3 tips for orthopedics coding & billing

Here are three tips for coding and billing common orthopedic procedures.

1. Keep abreast of coding updates. The American Medical Association rolls out a number of changes to its Current Procedural Terminology code set each year. Changes in 2014, according to Becker's ASC Review report, included:

Codes related to removal of foreign bodies, prosthesis removal and knee procedures. The new codes include 23333 to 23335, 27415 and 27524.

"Code 27415 for open osteochondral allograft, knee, open,  is  an existing CPT code, which is newly-added to the Medicare ASC list for 2014 with an average Medicare payment of $2,242," said Stephanie Ellis, RN, CPC, president of Ellis Medical Consulting, in the report.

There were also changes made to arthroscopic knee synovectomy codes 29875 and 29876. "Medicare no longer allows either of these codes to be billed when any other arthroscopic procedure is performed on the same knee in the same surgical case, due to strict enforcement of the CCI edits," said Ms. Ellis. Strict CCI edit enforcement has also extended to include codes involving some arthroscopic shoulder procedures.

The AMA is expected to announce the 2015 CPT code change, which will go into effect Jan. 1, 2015.

2. Track and avoid common denials. Here are the five most common unexpected orthopedics claim denials that occurred from Oct. 19, 2013 to Jan. 16, 2014, according to RemitDATA.

•    CPT code 99213: Outpatient doctor visit, level 3
•    CPT code 20610: Aspiration and/or injections; major joint or bursa
•    CPT code 99203: Outpatient doctor visit, new patient, level 3
•    CPT code 99214: Outpatient doctor visit, level 4
•    CPT code 97110: Therapeutic exercises  

The top reason codes for these unexpected denials include:

•    45: Charge exceeds fee schedule
•    23: Prior payer(s) adjudication affected this payment and/or adjustment
•    18: Duplicate claim/service
•    59: Processed based on multiple or concurrent procedure rules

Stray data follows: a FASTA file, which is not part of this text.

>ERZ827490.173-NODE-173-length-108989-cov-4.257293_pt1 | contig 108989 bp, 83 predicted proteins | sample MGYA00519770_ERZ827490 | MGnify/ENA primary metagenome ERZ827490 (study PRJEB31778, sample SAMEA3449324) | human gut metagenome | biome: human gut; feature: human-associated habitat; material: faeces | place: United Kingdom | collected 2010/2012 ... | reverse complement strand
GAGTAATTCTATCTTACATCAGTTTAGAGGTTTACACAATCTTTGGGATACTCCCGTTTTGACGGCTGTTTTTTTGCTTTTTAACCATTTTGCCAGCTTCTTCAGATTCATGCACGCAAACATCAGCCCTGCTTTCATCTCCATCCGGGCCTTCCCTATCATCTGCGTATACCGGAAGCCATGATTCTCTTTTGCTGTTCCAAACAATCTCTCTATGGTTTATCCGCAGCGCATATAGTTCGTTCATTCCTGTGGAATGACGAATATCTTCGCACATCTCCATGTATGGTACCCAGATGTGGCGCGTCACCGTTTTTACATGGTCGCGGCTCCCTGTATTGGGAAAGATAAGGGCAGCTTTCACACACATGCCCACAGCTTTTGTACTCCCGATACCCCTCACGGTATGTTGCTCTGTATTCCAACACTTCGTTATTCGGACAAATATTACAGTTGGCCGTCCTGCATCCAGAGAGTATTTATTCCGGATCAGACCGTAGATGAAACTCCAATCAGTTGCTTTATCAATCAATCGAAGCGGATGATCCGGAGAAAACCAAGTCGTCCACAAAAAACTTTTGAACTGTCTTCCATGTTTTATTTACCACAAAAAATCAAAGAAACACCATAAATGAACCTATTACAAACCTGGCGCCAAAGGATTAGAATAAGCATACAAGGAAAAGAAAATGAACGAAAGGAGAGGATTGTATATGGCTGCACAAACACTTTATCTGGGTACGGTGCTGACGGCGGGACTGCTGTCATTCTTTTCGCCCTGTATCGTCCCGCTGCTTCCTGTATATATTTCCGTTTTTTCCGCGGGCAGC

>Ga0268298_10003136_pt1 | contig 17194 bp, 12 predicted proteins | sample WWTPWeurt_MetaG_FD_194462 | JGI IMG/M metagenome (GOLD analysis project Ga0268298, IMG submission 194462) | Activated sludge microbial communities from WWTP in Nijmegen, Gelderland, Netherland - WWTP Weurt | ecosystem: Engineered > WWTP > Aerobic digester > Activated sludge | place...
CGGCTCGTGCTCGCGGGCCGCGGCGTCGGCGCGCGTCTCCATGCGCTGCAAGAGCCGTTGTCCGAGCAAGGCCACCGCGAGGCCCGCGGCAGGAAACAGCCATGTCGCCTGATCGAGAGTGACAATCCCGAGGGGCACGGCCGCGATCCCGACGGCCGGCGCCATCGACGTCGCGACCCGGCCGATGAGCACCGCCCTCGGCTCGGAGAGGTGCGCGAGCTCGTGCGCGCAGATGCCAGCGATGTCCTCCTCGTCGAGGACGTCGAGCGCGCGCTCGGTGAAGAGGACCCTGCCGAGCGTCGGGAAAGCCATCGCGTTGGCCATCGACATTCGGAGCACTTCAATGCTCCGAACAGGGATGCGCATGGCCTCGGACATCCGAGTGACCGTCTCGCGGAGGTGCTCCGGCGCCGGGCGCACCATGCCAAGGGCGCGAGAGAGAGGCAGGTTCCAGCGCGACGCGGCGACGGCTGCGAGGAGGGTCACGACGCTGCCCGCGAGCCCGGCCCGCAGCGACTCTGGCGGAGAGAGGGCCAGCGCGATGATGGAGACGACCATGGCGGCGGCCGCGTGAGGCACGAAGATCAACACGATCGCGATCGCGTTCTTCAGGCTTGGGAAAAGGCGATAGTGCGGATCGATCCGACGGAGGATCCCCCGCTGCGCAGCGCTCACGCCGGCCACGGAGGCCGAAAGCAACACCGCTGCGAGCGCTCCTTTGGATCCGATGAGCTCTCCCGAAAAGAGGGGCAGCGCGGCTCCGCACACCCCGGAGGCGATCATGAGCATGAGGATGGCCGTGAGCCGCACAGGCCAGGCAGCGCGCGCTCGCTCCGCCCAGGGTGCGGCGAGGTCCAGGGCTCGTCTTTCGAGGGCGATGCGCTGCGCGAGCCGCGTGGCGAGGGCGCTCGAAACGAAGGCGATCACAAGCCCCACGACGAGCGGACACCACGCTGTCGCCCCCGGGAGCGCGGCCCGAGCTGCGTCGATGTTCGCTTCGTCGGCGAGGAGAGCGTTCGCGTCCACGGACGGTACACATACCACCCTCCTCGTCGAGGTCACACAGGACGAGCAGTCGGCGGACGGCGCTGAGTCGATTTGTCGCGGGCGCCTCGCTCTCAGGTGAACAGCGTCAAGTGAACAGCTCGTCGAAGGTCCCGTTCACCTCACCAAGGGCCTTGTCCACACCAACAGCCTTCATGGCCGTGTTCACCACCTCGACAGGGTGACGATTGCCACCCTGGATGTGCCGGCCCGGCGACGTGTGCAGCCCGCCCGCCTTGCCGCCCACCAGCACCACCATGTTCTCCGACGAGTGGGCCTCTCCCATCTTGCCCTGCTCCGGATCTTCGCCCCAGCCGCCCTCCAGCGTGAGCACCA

•    223: Mandated adjustment code when other code not applicable

Track the root causes of common denials and put processes in place to avoid these denials in the future. Three key actions to take to avoid denials, according to a Health Information Services report, include:

•    Diligent insurance verification
•    Accurate patient information collection
•    Selecting an automated billing service

3. Understand upcoming ICD-10 changes. ICD-10 affects every specialty in medicine, including orthopedics. Here are five ICDA-10 changes in orthopedics coding to expect, according to Kareo.

•    Site specificity. Many orthopedics diagnoses will require documentation of specific regions of the body. For example, a diagnosis of spondylosis or spinal stenosis will require physicians to indicate the specific region of the spine.
•    Laterality. ICD-9 codes did not capture laterality, but in the ICD-10 code set physicians must document left, right or bilateral for a number of conditions, such as joint disorders and fractures.
•    Type of encounter. Physicians will need to document with a level of specificity high enough that coders can understand if the encounter was initial, subsequent or sequela.
•    Combination codes. There are not many orthopedic combination codes in ICD-10, but they do exist. For example, M54.4 indicates lumbago with sciatica.
•    Place of occurrence codes. ICD-10's largest demand is for more specificity. Payers will need to see documentation of where an injury occurred, for example code Y92.250 indicates an injury took place in an art gallery.

CPT copyright 2014 American Medical Association. All rights reserved. CPT is a registered trademark of the American Medical Association.

More articles on coding and billing:
Pennsylvania physician launches price transparency company
3 OB/GYN coding and billing tips
Demand for medical coders on the rise

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